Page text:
Antea Group is a founding member of the Inogen Environmental Alliance—a global network of EHS&S consultancies that work together to provide environmental, health and safety solutions to multinational clients around the world. Our Inogen Member Spotlight series highlights the deep experience and localized knowledge from our fellow Inogen Associates in their respective geographies.


Michael Liang

Where do you live?

I am based in Guangzhou, a major city in South China, 100 miles north of Hong Kong.

What is your role?

With 25 years of experience and a doctorate in Environmental Chemistry, I am currently the leading Director of EHS Management Services at ESD China, leading the EHS Corporate Risk Management, EHS Compliance Assurance, and Sustainable EHS Management services throughout China and the region. Prior to being the founding director of ESD China, I was a global partner and regional manager for ERM for eight years.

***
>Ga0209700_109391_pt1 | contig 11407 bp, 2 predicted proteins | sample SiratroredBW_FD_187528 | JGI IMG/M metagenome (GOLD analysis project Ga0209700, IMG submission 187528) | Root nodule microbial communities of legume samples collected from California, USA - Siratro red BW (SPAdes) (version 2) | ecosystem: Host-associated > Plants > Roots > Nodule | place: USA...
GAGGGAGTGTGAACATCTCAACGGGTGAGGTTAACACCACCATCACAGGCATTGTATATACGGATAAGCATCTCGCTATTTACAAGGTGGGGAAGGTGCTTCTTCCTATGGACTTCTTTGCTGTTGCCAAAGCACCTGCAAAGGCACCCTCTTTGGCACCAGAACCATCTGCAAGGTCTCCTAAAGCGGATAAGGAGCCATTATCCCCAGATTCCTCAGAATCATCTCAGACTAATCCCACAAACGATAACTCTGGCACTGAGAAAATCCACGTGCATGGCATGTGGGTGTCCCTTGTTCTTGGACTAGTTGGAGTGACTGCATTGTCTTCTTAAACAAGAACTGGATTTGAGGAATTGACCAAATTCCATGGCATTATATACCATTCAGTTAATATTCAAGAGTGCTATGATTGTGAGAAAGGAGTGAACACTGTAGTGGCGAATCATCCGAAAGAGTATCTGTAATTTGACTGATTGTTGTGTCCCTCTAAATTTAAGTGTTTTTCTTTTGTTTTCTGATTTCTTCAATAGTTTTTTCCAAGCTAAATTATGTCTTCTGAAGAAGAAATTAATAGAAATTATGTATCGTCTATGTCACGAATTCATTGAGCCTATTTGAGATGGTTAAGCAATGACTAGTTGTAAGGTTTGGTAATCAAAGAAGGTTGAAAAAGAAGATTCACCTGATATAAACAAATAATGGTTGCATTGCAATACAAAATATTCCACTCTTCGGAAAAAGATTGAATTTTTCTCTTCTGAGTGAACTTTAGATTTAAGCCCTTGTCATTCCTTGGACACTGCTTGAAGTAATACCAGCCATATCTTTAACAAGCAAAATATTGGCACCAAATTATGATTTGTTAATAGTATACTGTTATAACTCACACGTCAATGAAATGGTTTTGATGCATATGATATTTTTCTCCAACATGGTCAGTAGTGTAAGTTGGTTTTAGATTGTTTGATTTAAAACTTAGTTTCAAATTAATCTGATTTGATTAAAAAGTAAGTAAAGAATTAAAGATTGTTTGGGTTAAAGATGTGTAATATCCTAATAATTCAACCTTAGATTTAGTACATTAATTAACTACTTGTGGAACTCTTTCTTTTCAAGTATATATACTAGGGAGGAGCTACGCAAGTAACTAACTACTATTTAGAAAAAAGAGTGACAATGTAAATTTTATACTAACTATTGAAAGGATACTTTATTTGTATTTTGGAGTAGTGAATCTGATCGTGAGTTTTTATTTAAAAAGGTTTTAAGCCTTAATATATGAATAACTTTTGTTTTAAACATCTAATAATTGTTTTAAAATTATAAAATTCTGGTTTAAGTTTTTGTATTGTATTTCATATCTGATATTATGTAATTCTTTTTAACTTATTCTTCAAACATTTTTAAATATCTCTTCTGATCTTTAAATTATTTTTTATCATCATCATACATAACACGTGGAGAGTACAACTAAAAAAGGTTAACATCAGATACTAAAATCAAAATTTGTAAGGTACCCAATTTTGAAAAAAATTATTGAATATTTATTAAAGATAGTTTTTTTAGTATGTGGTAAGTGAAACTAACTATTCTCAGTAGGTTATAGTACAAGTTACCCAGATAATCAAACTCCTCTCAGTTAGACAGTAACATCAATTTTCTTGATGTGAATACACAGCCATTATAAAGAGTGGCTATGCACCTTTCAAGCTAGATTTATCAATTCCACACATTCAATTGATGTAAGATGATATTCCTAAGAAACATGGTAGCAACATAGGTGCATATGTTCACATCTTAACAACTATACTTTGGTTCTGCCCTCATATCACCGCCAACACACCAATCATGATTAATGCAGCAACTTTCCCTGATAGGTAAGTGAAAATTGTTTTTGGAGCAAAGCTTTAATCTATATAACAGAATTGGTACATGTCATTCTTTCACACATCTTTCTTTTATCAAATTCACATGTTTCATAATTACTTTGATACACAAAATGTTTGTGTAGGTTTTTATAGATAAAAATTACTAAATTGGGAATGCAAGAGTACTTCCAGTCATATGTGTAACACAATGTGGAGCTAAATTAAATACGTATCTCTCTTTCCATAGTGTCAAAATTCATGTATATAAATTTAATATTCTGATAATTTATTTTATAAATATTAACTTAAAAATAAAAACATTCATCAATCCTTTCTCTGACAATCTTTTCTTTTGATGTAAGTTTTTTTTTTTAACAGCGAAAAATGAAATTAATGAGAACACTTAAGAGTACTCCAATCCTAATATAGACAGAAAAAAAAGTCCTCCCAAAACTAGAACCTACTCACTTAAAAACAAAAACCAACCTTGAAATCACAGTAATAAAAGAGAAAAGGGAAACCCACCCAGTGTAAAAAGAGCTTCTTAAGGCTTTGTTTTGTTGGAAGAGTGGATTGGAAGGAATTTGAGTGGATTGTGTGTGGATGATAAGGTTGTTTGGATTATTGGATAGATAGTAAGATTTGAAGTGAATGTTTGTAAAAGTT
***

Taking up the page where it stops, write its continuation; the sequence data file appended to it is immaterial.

My consulting expertise includes due diligence, compliance auditing, regulatory services, EHS management systems, Environmental and Social Impacts Assessments (ESHIA), indoor air quality surveys, occupational exposure monitoring, and EHS strategy development.

What do you do?

I work closely with local environmental communities and enjoy smooth working relationships with local environmental regulators and stakeholders. My knowledge of environmental regulatory and permitting requirements for industrial operations at both the national and local levels has enabled me to provide comprehensive regulatory and environmental permitting services for international clients.

What Inogen project are you most proud of?